Ideas on the smart card and public-key cryptography have been around for 20 years. However, only a few years ago could the smart card employ the public-key cryptography by lack of method of implementing a public-key cryptography circuit suitable for IC (integrated circuit) cards. Recently, cryptographies such as RSA, US Digital Signature Standard, Russign Gost 34.10 have been frequently applied to the IC cards.

For the first time, W. Diffie and M. E. Hellman disclosed a concept of public-key cryptography suitable for a smart card in “New Directions in Cryptography” in 1976. Afterwards, the RSA cryptography which is based on the difficulty of factoring numbers was introduced in 1978 and has been still widely used. However, the RSA cryptography has a trend of extending over 1024 bits in order to increase its encryption strength, and has many difficulties in being mounted in a limited area such as smart cards. In 1987, Koblitz and Miller applied an ECC (Elliptic Curve Cryptography) algorithm to the public-key cryptography. Recently, the ECC algorithm has been used for implementing cryptography of the IC card such as smart cards because of its higher encryption strength with small bits.

Cryptographic processor employing the ECC algorithm comprises a finite field multipliers, dividers, adders and square operators. The multipliers play the most major role since the dividers and the square operators can be implemented with the multipliers. The finite field multipliers can be implemented in various ways. Typically, a serial multiplication structure such as an LFSR (Linear Feedback Shift Register) structure and a parallel multiplication structure such as a Systolic array structure are widely used for the finite field multipliers. Even though the LFSR structure has a slower multiplication speed than a parallel multiplication, the LFSR structure has wide usage because of its easy circuit implementation and capability of being implemented in small area.

The LFSR structure multiplier has been improved in various ways based on the method proposed by Edoardo D. Mastrovito. For example, a method has been proposed to overcome the shortcomings of slow operation speed of the serial multiplication of the LFSR structure. However, the proposed method has shortcomings of an increased circuit area because of its additional usage of t×m registers in order to achieve t times speed improvement.

Conventional finite field multipliers having LFSR structure comprise shift registers for storing the first input value, shift registers for storing the second input value, a plurality of logic gates for performing logic AND operations on the fist input value and the second input value, and registers for generating the multiplication result by adding the output value of each logic gate to the value of each bit and for storing the multiplication result.

The shift registers for storing the first input value and the second input value are implemented with flip-flops 1 to 3 as shown in FIG. 1. The flip-flops for each bit simultaneously perform shift operations in synchronization with each other in accordance with the main clock. Also, each of the registers for storing the multiplication results comprises flip-flop 6 as shown in FIG. 2.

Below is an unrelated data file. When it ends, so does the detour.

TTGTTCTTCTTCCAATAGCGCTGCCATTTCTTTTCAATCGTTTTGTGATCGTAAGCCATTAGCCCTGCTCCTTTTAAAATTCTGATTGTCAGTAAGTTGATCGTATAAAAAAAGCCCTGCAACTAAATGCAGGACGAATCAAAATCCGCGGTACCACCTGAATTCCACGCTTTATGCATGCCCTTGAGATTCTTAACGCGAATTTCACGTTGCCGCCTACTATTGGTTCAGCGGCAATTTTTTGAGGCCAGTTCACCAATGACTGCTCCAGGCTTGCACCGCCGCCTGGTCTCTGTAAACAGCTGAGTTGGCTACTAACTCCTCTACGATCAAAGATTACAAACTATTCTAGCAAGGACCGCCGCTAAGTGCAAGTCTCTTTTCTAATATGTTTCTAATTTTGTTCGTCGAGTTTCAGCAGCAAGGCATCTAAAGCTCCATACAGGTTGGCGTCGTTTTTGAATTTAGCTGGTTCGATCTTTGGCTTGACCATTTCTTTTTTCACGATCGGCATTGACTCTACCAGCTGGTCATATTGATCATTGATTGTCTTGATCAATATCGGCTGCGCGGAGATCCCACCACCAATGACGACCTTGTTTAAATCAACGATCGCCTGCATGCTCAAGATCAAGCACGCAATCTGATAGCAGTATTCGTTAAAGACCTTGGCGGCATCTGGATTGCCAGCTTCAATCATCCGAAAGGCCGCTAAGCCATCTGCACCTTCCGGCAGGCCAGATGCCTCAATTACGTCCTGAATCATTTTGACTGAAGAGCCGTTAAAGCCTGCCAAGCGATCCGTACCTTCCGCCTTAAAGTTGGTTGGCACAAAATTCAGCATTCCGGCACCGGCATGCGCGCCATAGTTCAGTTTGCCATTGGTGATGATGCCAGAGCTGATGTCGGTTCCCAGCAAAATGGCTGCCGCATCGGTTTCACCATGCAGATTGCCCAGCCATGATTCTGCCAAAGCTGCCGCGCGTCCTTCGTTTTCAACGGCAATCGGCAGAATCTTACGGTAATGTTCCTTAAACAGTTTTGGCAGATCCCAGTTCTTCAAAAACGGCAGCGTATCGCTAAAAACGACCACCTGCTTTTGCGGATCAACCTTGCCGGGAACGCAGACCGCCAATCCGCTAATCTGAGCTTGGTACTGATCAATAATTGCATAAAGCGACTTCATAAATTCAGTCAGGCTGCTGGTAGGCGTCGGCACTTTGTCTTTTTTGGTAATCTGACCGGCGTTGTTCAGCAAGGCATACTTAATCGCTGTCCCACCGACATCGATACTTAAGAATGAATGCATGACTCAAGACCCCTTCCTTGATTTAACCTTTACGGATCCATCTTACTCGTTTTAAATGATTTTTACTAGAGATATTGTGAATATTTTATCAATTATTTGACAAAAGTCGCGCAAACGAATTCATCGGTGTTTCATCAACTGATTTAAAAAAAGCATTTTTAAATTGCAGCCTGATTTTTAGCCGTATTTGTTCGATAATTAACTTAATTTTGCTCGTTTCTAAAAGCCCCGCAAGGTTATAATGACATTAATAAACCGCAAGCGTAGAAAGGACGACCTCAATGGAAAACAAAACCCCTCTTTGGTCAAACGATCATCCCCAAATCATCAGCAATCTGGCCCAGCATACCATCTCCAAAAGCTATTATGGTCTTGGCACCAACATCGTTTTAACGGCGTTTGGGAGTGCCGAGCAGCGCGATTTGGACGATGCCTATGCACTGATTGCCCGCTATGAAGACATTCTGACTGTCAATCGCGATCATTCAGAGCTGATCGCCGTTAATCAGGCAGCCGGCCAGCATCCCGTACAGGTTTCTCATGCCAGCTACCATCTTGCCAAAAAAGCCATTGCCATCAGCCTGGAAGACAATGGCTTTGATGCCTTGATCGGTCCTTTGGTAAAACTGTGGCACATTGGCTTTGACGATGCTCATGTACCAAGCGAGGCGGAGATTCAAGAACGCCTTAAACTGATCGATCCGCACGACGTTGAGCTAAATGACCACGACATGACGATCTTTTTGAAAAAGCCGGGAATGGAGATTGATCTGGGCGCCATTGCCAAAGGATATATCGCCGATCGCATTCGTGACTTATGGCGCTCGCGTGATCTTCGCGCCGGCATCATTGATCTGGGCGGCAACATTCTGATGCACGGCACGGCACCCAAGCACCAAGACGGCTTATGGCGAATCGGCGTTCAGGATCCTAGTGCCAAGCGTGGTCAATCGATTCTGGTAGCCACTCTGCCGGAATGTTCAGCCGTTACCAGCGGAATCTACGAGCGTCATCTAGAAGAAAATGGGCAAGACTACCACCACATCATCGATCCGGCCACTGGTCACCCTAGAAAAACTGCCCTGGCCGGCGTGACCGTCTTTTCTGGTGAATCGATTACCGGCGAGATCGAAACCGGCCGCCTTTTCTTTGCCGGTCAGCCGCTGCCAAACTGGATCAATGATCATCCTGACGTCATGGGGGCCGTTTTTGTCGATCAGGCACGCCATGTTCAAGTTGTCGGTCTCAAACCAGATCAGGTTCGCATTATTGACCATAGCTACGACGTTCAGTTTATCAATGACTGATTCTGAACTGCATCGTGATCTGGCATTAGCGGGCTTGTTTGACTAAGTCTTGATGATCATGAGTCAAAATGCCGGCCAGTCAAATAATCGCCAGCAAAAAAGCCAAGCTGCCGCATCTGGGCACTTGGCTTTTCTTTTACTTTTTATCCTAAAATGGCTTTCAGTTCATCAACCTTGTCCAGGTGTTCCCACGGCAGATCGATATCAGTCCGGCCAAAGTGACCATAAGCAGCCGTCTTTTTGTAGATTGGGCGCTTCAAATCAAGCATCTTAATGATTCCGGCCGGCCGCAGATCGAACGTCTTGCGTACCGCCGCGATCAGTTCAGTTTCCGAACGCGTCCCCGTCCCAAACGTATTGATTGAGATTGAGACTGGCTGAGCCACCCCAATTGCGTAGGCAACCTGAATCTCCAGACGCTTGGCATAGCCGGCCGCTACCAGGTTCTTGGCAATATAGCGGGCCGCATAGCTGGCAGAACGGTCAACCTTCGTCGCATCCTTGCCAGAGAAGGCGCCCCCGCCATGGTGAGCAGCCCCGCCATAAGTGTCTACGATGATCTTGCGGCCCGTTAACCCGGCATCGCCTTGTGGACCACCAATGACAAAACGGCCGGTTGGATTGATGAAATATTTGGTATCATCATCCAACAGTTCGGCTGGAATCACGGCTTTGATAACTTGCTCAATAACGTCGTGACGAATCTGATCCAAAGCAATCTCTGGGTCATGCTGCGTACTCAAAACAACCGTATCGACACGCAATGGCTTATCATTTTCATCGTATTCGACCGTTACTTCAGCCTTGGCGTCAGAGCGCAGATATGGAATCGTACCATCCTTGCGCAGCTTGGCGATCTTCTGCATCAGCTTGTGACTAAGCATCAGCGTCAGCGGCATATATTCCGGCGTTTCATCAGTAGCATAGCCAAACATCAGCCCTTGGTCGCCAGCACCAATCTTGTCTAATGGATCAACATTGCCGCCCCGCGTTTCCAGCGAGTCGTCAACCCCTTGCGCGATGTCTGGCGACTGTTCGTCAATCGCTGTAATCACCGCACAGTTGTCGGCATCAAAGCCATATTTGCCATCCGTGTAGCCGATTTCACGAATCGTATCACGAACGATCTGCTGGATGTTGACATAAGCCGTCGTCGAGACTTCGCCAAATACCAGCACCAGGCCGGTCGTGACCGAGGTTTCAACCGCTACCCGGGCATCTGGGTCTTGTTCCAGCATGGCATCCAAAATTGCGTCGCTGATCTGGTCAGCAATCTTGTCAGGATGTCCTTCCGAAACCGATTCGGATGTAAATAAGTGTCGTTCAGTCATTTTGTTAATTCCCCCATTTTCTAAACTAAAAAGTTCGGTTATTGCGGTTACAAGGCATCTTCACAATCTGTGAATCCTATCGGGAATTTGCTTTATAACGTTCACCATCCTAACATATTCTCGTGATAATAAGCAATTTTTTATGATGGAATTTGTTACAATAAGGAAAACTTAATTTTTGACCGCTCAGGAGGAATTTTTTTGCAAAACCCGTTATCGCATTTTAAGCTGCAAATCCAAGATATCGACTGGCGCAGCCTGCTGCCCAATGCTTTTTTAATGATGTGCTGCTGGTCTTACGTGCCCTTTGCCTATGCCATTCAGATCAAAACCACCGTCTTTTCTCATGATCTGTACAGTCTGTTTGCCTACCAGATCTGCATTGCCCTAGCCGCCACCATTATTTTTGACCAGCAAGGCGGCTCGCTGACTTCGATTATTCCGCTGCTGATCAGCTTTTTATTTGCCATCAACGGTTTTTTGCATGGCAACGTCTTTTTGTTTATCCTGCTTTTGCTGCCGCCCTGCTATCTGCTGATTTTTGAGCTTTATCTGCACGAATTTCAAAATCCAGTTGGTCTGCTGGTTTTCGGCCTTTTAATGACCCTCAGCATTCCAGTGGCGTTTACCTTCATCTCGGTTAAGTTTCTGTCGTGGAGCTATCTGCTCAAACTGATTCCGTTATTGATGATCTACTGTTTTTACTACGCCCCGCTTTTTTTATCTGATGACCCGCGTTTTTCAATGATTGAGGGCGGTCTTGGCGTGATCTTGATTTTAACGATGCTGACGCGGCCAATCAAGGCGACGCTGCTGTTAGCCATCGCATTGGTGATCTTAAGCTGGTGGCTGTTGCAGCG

Each of the flip-flops 1, 2, 3, 6 for each bit comprises first and second latches 4 and 5 as shown in FIG. 3, and transfers an input value to an output terminal at the clock edge. Each of the first and second latches 4 and 5 comprises a transistor Q1 for receiving an input value in accordance with the clock, and inverters I1 and I2 for latching an input value through a transistor Q2 operated by the clock.

A multiplication circuit having the aforementioned LFSR structure comprises a shift register having a shift function, AND gate, and XOR gate. The shift register comprises flip-flops synchronized at the edge of a clock. When the length of the multiplication data is m bits, 3×m flip-flops are needed in order to store the multiplication results. Since a single flip-flop comprises two latches, a total of 6×m latches are needed. Also, m AND gates and m+k XOR gates are needed, where k is the number of coefficients of 1 in an irreducible polynomial, that is, the number of feedback bits.

Registers constructed as above take up more than 60% of the total area and power consumption in a finite field multiplication circuit. Since flip-flops require twice as much area and power consumption as latches, there is a limitation in minimizing area and power consumption of a finite field multiplier under a restricted condition.

SUMMARY OF THE INVENTION

The object of the present invention is to provide a serial finite field multiplier to overcome the aforementioned problems by constructing registers with latches and controlling clock and data shift sequence.

To achieve the object, a serial finite field multiplier according to the present invention is characterized in that the serial finite field multiplier comprises a first shift register for shifting a first input value of m bits to right by one bit in accordance with the first to third clocks; a second shift register for shifting a second input value of m bits to right by one bit in accordance with the first to third clocks; and m logic gates for performing logic AND operation on the first input value and the second input value for each bit; and a m-bit register for generating a multiplication result by adding the output value of each of the logic gates to the value of each bit and for storing the multiplication result.

In addition, the serial finite field multiplier according to the present invention is characterized in that the first shift register comprises a plurality of registers for storing each bit of the first input value and shifting the stored value in accordance with the first to third clocks, and a plurality of adders connected to each of the registers for adding a feedback output value of the register to the output values of the previous registers in accordance with a coefficient of an irreducible polynomial, wherein odd numbered one of the registers comprises one latch and even numbered one of the registers comprises first and second latches, and wherein the stored value of the register is shifted through a step that data stored in the first latch of the even numbered register is transferred to the second latch in accordance with the first clock, a step that data stored in the latch of the odd numbered register is transferred to the first latch of the even numbered register in accordance with the second clock, and a step that data stored in the second latch of the even numbered register is transferred to the odd numbered register in accordance with the third clock.